On Nov. 6, 1996, the California Compassionate Use Act, Proposition 215 went into effect as California Health & Safety Code 11362.5, making it legal for a California-licensed physician to recommend marijuana to their patients. This made it legal for patients to possess and cultivate marijuana for their personal medical use with their doctor’s blessing.
On January 1, 2004, SB420 went into effect, broadening Prop. 215. This newest piece of legislation under California H&SC at the time that established a state ID card system, which was to be run through county health departments throughout the state.
While using marijuana for medical purposes may be legal in California, a person found driving under the influence of marijuana may be subjected to the same penalties that they would have if they were driving under the influence of alcohol.
Driving Under the Influence of Marijuana
While driving under the influence of alcohol has a specific BAC that shows how impaired a driver may be, there is currently no legislation on how much THC must be in a person's system before they are declared unfit to drive. For a person to be convicted of DUI for marijuana, it must be proven that they were:
- Driving a vehicle
- Under the influence of marijuana when driving
- Impaired from using the caution of a sober person due to marijuana use
Some common ways a DUI defense attorney can defend a driver of being under the influence of marijuana is to prove that the person: 1) did not use marijuana, 2) used marijuana but was not under the influence when they drove, or 3) that they used marijuana but did not experience significant mental and physical impairments.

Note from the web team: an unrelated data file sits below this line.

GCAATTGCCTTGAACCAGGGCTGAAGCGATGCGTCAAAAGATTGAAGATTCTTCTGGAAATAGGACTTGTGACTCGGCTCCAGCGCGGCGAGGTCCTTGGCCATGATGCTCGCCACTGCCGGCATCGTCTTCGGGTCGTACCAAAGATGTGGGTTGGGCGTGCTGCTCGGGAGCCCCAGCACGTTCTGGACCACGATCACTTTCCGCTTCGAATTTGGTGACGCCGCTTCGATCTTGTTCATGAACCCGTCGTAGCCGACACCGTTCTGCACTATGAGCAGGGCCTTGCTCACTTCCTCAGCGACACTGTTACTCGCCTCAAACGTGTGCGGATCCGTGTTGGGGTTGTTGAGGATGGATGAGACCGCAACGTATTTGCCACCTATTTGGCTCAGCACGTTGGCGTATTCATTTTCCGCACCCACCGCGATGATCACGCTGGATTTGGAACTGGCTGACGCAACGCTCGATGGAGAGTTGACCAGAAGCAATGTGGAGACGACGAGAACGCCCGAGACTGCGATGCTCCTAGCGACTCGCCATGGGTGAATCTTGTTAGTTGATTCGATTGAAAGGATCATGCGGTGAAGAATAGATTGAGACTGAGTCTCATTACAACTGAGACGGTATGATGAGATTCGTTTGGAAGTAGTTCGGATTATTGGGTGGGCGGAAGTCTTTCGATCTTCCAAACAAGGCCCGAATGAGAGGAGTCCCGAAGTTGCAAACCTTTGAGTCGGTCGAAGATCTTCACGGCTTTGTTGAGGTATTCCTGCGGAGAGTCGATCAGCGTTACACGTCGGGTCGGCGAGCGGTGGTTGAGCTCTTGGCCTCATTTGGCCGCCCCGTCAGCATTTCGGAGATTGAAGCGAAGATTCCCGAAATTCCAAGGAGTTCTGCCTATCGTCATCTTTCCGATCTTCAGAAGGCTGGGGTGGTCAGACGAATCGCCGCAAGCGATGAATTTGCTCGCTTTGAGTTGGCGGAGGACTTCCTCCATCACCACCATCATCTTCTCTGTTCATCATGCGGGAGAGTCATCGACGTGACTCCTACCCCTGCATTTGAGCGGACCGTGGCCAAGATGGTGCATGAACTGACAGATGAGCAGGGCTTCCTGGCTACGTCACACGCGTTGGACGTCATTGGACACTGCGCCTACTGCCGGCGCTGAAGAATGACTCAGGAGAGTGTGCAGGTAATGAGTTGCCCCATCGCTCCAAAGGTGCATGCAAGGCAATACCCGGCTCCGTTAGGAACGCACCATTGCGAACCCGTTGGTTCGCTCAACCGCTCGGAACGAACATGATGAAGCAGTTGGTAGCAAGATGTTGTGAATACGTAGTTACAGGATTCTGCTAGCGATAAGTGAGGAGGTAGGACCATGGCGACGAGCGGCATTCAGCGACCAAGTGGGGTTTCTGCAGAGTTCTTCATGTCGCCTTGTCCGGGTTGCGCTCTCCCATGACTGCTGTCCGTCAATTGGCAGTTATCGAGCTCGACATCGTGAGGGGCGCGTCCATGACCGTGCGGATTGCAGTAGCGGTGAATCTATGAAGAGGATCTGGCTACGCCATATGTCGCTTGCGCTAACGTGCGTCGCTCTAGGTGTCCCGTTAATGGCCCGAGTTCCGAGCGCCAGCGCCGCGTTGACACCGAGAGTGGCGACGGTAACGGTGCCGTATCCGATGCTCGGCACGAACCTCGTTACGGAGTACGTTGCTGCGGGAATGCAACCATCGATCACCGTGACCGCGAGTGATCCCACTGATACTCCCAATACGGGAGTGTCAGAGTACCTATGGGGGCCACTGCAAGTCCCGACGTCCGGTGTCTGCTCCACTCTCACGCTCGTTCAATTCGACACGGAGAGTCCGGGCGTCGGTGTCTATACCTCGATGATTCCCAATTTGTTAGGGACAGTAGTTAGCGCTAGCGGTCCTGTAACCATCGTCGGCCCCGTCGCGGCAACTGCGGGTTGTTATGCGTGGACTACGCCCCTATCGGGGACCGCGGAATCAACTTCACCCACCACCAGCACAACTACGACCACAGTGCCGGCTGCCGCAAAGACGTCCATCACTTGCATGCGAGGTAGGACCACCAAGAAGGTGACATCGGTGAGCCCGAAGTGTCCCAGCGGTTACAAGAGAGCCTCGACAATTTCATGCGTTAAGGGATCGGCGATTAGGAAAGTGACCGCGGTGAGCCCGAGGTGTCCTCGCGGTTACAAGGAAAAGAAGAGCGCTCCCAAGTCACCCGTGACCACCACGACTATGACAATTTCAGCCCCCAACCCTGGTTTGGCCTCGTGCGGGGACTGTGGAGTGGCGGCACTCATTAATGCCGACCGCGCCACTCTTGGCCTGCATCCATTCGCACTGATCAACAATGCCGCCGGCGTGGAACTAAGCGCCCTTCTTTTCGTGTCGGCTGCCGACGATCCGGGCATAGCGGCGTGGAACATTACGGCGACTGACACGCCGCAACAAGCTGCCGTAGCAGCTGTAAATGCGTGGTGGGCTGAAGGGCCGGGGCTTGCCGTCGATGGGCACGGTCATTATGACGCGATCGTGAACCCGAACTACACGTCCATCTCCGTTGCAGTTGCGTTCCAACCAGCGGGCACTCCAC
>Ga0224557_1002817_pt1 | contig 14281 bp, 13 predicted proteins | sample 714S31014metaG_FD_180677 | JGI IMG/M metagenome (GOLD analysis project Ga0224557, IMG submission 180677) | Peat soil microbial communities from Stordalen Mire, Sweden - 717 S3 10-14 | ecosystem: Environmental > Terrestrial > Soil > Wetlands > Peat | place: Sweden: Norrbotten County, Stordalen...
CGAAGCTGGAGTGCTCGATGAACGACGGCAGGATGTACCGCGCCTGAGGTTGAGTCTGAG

Even if an officer asks a driver that has been pulled over to take a blood or urine test to determine their levels of THC, there is no reliable way to prove when a person had used the drug.
The main component in marijuana, THC, is fat-soluble, meaning that it is stored if a person's fat even after they are no longer high. For a regular user, marijuana that was consumed a few days or even weeks prior may appear on tests even if the user had not consumed marijuana since.
The current laws and views on marijuana are rapidly changing, and they often create many difficulties for prosecutors to prove that drivers were considered too high to drive. Our experienced attorneys can work to seize these opportunities for the benefit clients, and can create customized defense strategies that protect your rights and future.
If you have been charged with a DUI related to marijuana, know that there are available defenses to your case. An attorney at the Law Offices of Virginia L. Landry, Inc. can work with you to create a solid defense that can prevent serious and life-changing consequences from a DUI conviction.